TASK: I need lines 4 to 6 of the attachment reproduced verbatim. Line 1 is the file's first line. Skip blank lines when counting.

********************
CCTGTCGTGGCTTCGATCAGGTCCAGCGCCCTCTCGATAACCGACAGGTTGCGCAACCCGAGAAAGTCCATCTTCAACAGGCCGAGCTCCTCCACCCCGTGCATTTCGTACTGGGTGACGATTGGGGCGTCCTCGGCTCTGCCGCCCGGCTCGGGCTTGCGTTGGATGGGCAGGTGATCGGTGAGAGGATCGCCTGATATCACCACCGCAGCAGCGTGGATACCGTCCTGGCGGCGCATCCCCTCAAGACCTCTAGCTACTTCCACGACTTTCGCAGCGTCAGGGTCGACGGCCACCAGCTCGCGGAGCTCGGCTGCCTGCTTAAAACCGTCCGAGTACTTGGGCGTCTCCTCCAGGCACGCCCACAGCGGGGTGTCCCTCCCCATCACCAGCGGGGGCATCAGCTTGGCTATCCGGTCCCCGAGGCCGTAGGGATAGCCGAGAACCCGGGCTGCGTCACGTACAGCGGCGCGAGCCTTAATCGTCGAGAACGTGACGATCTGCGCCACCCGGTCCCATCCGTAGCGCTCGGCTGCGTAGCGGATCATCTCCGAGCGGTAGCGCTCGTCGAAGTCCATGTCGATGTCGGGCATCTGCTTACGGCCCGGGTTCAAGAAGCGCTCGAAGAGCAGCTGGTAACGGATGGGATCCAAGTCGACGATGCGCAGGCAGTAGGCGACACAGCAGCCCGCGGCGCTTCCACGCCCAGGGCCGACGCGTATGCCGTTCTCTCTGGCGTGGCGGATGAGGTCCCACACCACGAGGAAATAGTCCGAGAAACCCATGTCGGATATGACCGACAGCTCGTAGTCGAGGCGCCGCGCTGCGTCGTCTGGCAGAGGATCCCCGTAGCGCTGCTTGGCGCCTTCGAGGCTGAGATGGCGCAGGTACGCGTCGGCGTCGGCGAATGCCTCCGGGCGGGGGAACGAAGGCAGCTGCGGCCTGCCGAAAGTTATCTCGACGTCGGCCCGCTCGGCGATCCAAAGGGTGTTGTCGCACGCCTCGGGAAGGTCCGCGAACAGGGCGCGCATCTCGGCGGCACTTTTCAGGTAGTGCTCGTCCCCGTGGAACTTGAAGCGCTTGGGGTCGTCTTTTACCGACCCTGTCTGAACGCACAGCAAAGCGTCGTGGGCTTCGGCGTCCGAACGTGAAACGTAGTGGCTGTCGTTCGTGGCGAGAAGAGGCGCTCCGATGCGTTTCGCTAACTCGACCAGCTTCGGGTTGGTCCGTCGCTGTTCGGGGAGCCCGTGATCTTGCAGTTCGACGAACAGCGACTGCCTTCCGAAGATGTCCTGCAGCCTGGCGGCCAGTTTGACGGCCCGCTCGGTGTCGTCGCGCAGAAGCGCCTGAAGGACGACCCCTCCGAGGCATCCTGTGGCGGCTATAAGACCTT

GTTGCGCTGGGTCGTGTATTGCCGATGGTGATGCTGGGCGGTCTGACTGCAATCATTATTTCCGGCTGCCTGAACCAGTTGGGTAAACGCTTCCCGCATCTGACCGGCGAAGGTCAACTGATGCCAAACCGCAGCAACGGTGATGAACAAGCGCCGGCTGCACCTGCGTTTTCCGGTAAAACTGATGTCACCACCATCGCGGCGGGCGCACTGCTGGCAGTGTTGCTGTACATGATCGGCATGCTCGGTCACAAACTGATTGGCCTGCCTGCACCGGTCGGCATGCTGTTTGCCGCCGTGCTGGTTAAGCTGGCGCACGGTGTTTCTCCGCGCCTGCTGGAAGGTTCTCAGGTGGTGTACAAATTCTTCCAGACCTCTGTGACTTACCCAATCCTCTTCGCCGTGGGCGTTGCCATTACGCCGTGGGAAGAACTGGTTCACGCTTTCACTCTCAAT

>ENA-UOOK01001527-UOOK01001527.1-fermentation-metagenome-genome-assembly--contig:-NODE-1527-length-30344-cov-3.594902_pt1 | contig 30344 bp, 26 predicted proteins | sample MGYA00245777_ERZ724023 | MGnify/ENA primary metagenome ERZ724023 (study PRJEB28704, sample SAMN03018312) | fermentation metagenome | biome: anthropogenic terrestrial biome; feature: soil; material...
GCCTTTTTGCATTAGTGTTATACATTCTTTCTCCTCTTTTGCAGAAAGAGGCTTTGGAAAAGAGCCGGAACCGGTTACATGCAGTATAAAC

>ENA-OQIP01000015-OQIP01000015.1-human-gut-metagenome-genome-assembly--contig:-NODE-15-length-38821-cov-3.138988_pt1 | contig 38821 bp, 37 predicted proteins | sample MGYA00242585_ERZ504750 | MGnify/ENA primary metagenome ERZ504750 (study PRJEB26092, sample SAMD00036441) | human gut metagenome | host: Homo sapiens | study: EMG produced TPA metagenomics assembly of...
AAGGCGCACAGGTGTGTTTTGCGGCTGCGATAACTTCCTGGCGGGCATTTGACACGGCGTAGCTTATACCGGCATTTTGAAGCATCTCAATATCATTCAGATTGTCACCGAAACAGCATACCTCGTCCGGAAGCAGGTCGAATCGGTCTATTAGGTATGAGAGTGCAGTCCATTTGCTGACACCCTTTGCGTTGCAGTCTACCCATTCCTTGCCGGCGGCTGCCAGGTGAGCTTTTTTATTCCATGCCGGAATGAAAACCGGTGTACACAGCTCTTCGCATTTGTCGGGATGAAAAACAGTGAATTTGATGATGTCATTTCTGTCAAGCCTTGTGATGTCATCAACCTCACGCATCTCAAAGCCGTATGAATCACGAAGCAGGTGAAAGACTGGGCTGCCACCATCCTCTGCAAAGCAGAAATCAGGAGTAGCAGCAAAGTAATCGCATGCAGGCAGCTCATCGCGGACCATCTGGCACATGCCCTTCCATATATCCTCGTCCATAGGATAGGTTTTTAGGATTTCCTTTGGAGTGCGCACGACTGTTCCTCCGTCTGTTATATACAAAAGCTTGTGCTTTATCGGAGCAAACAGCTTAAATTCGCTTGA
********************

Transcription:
GCCTTTTTGCATTAGTGTTATACATTCTTTCTCCTCTTTTGCAGAAAGAGGCTTTGGAAAAGAGCCGGAACCGGTTACATGCAGTATAAAC

>ENA-OQIP01000015-OQIP01000015.1-human-gut-metagenome-genome-assembly--contig:-NODE-15-length-38821-cov-3.138988_pt1 | contig 38821 bp, 37 predicted proteins | sample MGYA00242585_ERZ504750 | MGnify/ENA primary metagenome ERZ504750 (study PRJEB26092, sample SAMD00036441) | human gut metagenome | host: Homo sapiens | study: EMG produced TPA metagenomics assembly of...
AAGGCGCACAGGTGTGTTTTGCGGCTGCGATAACTTCCTGGCGGGCATTTGACACGGCGTAGCTTATACCGGCATTTTGAAGCATCTCAATATCATTCAGATTGTCACCGAAACAGCATACCTCGTCCGGAAGCAGGTCGAATCGGTCTATTAGGTATGAGAGTGCAGTCCATTTGCTGACACCCTTTGCGTTGCAGTCTACCCATTCCTTGCCGGCGGCTGCCAGGTGAGCTTTTTTATTCCATGCCGGAATGAAAACCGGTGTACACAGCTCTTCGCATTTGTCGGGATGAAAAACAGTGAATTTGATGATGTCATTTCTGTCAAGCCTTGTGATGTCATCAACCTCACGCATCTCAAAGCCGTATGAATCACGAAGCAGGTGAAAGACTGGGCTGCCACCATCCTCTGCAAAGCAGAAATCAGGAGTAGCAGCAAAGTAATCGCATGCAGGCAGCTCATCGCGGACCATCTGGCACATGCCCTTCCATATATCCTCGTCCATAGGATAGGTTTTTAGGATTTCCTTTGGAGTGCGCACGACTGTTCCTCCGTCTGTTATATACAAAAGCTTGTGCTTTATCGGAGCAAACAGCTTAAATTCGCTTGA